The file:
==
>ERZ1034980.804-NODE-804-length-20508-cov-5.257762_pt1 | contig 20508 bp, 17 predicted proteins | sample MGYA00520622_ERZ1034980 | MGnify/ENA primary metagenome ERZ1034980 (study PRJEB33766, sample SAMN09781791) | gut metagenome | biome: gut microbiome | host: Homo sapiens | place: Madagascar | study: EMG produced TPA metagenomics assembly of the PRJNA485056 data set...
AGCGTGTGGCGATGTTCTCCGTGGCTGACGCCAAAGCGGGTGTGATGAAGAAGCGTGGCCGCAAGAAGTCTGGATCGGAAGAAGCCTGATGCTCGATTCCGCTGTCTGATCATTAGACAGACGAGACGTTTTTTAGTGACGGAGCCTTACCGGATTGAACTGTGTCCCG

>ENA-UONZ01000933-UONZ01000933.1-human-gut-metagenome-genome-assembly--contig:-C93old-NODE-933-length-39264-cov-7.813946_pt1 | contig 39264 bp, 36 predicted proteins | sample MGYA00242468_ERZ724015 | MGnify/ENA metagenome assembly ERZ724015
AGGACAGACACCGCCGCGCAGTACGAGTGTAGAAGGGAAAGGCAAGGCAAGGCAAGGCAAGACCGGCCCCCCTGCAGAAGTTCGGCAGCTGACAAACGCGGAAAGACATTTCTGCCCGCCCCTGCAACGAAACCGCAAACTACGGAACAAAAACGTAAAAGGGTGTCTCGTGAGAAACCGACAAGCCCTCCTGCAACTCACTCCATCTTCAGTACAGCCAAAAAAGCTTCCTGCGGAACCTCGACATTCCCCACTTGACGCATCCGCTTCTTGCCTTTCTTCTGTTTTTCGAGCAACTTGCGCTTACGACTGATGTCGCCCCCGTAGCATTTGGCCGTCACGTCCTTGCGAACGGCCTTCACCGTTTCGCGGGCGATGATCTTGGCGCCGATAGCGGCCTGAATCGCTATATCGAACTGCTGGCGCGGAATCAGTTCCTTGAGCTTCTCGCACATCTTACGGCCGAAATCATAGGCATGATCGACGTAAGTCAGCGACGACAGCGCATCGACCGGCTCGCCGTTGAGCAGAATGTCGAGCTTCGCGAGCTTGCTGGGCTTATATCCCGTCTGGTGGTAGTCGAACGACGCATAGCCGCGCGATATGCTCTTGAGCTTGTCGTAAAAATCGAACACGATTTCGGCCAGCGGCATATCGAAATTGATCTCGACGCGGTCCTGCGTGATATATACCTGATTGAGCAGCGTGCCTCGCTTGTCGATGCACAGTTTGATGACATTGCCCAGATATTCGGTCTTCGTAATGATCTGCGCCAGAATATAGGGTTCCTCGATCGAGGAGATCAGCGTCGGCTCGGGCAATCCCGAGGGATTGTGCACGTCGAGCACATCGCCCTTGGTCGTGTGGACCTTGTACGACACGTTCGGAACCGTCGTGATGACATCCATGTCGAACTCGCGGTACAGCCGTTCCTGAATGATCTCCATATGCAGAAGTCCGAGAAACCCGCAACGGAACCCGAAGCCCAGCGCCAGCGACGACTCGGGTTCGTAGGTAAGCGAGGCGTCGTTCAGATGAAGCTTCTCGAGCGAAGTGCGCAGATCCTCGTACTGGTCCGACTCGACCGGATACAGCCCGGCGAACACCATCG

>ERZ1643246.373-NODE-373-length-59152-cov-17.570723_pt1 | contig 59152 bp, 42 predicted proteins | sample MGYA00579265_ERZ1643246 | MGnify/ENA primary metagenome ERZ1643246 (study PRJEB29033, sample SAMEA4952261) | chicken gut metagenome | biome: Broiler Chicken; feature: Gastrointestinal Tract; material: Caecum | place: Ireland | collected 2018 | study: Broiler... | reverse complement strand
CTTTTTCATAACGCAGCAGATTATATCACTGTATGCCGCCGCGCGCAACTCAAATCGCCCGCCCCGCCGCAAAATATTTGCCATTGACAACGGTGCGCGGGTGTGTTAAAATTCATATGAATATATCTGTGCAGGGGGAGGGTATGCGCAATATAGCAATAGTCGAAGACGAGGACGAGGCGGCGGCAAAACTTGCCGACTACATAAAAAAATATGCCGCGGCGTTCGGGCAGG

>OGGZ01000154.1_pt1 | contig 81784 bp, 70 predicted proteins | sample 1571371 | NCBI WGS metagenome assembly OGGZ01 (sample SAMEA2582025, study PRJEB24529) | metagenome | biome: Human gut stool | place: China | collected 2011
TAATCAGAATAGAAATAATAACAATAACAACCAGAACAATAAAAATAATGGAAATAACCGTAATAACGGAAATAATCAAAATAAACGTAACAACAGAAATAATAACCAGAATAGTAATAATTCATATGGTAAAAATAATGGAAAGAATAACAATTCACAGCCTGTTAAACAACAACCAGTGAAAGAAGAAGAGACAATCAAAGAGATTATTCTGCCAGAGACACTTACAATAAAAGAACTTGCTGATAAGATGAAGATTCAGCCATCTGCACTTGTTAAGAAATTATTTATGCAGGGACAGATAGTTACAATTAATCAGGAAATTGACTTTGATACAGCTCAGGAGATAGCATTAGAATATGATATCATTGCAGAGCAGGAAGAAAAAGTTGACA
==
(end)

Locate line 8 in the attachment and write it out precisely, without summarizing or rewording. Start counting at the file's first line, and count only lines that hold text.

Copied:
TAATCAGAATAGAAATAATAACAATAACAACCAGAACAATAAAAATAATGGAAATAACCGTAATAACGGAAATAATCAAAATAAACGTAACAACAGAAATAATAACCAGAATAGTAATAATTCATATGGTAAAAATAATGGAAAGAATAACAATTCACAGCCTGTTAAACAACAACCAGTGAAAGAAGAAGAGACAATCAAAGAGATTATTCTGCCAGAGACACTTACAATAAAAGAACTTGCTGATAAGATGAAGATTCAGCCATCTGCACTTGTTAAGAAATTATTTATGCAGGGACAGATAGTTACAATTAATCAGGAAATTGACTTTGATACAGCTCAGGAGATAGCATTAGAATATGATATCATTGCAGAGCAGGAAGAAAAAGTTGACA